The words are wilted, clammy in my hand
as a bad handshake. I toss them in the Corrib,
watch them drop to the river bed
like mayfly eggs. A fingerling flips
to face the current, stills in its rippling grip, waiting
for what the river might bring her
and swallows it all—the insect nymphs,
the molluscs, the vowels and the consonants.
Three little syllables ease through her gills;
they silver, become anadromous,
develop a tolerance for saltiness.
Take us with you, they whisper, and she does.
Salmon know when it is time
to come back to attend the regatta
of the duns’ newly exposed wings.
They also know how to climb ladders.
Onlookers gather to watch them
take to the air—ejaculatory
as prayers—because a single drop of home
in a million gallons of seawater, is erotic
to them as the breath of a lover.
For this particular fish, it is the limestone,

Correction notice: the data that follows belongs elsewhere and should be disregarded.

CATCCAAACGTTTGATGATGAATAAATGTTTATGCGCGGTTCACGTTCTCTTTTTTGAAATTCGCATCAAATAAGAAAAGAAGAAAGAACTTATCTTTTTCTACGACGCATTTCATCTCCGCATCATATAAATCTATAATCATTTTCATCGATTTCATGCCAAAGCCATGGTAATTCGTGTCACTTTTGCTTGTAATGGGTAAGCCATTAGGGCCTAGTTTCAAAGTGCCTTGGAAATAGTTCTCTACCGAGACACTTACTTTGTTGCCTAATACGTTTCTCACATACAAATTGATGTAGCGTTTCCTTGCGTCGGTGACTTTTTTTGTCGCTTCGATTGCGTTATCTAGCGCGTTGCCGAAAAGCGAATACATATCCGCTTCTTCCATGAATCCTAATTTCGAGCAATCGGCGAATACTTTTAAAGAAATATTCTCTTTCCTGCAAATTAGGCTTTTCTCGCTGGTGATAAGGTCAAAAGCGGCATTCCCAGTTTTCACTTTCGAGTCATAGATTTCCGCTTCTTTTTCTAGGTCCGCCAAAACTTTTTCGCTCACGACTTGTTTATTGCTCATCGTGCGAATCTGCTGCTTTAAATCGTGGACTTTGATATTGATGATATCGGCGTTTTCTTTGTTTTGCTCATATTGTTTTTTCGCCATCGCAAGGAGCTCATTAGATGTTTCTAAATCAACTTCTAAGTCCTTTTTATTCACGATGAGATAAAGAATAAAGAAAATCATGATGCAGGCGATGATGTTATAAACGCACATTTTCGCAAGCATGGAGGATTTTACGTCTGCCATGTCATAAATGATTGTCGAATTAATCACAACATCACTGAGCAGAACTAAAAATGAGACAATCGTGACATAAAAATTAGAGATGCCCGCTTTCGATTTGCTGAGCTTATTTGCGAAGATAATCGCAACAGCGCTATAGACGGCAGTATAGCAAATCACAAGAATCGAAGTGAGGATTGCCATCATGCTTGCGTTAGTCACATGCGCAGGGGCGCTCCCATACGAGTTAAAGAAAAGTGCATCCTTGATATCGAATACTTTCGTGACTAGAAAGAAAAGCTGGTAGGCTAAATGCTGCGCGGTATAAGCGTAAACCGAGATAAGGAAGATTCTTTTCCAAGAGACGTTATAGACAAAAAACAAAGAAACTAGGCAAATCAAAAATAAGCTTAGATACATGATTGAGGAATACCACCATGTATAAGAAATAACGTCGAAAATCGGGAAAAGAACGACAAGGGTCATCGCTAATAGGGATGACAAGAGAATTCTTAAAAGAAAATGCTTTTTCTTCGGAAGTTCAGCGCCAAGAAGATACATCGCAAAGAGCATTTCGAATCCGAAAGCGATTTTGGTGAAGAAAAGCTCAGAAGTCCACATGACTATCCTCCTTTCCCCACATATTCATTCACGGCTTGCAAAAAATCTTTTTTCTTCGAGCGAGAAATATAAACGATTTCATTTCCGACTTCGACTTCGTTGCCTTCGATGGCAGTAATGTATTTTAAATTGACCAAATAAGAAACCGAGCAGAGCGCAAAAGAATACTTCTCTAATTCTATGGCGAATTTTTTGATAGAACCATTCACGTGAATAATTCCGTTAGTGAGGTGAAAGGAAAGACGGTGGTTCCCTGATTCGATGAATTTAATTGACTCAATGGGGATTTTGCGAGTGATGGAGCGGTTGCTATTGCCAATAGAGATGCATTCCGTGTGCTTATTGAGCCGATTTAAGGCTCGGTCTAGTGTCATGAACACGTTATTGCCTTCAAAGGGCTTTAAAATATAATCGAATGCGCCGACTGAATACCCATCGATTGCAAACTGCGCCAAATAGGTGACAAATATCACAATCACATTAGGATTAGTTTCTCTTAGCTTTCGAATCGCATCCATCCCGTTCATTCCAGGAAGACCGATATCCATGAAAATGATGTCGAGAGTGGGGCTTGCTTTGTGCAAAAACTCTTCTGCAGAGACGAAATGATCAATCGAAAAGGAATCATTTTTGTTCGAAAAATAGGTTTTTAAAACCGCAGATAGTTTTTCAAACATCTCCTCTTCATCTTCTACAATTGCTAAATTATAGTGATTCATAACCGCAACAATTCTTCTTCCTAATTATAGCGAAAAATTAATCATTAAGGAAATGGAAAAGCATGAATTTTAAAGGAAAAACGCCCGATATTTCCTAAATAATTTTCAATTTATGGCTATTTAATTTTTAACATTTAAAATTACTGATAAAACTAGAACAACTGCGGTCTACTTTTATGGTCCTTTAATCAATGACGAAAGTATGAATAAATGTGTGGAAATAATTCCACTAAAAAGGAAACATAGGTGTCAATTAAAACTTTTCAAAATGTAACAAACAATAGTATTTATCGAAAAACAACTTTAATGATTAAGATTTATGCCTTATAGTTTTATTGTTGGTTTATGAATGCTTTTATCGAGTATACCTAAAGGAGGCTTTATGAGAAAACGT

the lichen of St. Michael’s Well. It is the sperm
of freshwater pearl mussels below the falls.
It is shed feathers of the local heron
and the landing dance of the cormorant,
where the persistent tongue of the river
laps at the lake. She makes for the sweet-spot
where the pink-tipped stamen of the hawthorn
fondles the water—inhales its almond pollen.
May Day dawns and she is barely a glimmer
in a quiet pool near the riverbank,
wary of the fisherman.
My dropped words have softened
and polished in her gullet
the way waves mend sharp edges
of sea-glass. Soon, she will open her mouth
for the fly you have tied—listen,
for the soft splosh
of I love you, as she leaps in the dark.